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If you want to build a fence, you’ll have plenty to consider—the height, the materials, the design, and where to put it. But depending on where you live, there may be more driving those decisions than just your preferences. Read on to learn more about regulations from your local authorities that you’ll want to comply with before putting up your fence.
David Reischer, Esq

David Reischer, Esq

David Reischer, Esq., Real Estate Attorney at LegalAdvice.com

Legal boundary

A homeowner cannot build a fence anywhere they want. It is not uncommon to have a boundary line dispute, and a fence that needs to be taken down after costly construction to erect.

Instead, a homeowner should hire a licensed surveyor to ascertain where the true boundary line resides. A ‘stakeout survey’ will mark the ground where the legal boundary line exists. A licensed surveyor will read the deed and upon the reading of the deed with precise measurements, then mark the ground where the actual boundary line resides.

Only after a licensed surveyor has conducted a survey should a fence be erected between two adjacent parcels.

Check restrictions or requirements

Homeowners cannot build their fence anyway they want for the following reasons:

  • Cities usually have a maximum height that a fence can be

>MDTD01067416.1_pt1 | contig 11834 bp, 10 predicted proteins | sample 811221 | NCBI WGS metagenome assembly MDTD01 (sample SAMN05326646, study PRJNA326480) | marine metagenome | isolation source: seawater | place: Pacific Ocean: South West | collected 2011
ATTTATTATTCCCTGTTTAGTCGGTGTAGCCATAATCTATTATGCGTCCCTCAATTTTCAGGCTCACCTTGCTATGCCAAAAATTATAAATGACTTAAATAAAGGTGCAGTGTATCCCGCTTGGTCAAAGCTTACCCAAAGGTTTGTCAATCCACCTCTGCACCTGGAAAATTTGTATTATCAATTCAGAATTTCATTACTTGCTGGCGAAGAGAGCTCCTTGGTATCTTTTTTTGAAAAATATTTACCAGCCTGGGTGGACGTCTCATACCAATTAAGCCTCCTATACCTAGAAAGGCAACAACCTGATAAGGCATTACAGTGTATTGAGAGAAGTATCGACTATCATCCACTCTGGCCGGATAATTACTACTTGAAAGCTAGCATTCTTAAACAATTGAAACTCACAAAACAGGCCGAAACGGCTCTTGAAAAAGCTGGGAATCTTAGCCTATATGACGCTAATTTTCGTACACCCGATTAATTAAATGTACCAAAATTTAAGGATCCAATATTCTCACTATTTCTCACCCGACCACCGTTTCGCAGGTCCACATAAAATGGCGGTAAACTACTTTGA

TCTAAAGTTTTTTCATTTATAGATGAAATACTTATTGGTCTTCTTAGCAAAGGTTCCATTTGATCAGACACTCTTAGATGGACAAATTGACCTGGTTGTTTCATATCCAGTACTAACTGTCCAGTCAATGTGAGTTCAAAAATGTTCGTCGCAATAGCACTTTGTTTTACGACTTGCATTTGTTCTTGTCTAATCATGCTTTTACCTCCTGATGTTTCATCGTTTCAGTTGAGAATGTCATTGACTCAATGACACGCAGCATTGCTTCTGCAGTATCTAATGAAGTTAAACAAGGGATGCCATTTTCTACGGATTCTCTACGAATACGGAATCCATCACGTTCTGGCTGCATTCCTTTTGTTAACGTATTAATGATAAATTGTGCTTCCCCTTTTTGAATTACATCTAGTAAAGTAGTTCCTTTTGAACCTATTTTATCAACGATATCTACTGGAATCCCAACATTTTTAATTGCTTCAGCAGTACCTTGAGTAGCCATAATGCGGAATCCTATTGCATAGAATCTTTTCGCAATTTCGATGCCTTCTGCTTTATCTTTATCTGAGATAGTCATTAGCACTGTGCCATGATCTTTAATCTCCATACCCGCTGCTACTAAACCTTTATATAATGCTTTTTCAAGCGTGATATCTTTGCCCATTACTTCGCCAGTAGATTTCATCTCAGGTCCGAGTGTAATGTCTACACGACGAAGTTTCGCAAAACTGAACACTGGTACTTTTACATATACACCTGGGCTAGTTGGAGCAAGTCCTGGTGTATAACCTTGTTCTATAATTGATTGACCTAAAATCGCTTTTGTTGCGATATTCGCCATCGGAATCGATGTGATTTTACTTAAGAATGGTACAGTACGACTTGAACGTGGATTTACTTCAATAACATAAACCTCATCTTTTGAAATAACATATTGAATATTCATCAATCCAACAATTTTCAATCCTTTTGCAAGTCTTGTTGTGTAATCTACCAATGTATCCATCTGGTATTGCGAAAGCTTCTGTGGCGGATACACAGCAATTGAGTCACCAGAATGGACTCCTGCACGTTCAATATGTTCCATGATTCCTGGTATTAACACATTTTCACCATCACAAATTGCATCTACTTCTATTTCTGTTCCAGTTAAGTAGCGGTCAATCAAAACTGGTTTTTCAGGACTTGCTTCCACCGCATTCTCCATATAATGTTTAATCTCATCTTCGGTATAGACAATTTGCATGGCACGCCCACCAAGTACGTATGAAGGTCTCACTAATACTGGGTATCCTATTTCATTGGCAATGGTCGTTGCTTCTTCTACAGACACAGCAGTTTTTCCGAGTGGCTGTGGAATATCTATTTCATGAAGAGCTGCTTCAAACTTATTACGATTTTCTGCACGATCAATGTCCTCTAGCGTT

• Some types of fences, chain link or recycled material, may not be allowed in some cities
  • Homeowners need to make sure that they are building a structurally sound fence that won’t fall over so posts need to be no more than 8 feet apart
  • Setting the posts is the most important part of building a good fence
  • Always check with the HOA to see if there are any fence restrictions or requirements
  • You should make sure to buy rot-resistant materials to build your fence
Sydney Brisco

Sydney Brisco

Sydney Brisco writes for the website Just A Homeowner, a website designed to teach new homeowners how to maintain, design, and finance their homes.
Bill Samuel

Bill Samuel

Bill Samuel is a full-time residential real estate investor who specializes in purchasing properties, rehabbing them and renting/selling them in the Chicago area. Web: blueladderdevelopment.com

Verify boundary fences

A homeowner must pull a permit before installing a fence and must follow any guidelines/restrictions set in place by their local building department.

Of course, these guidelines/restrictions vary considerably by location, but universally you should expect to submit a survey with your fencing permit application so the local building department can verify the structure you are building is on your property and not an encroachment on a neighboring property.

You should also consider that even if you intend to install a fence on your property, the local building department may restrict you from installing the fence in specific locations on your property.

Check your local fencing regulations

As a home inspector, I have inspected hundreds of residential fences, and my clients frequently ask me about fencing. To start, it’s a good idea to get a house survey if you aren’t sure exactly where the property line falls. If a homeowner builds a fence in a neighbor’s yard, they may be forced to pull up the fence and reinstall it — a costly mistake. In addition, if there is a neighborhood HOA, then all bets are off. The HOA may specify whether fences are even allowed — as well as the type of fencing and other cosmetic restrictions.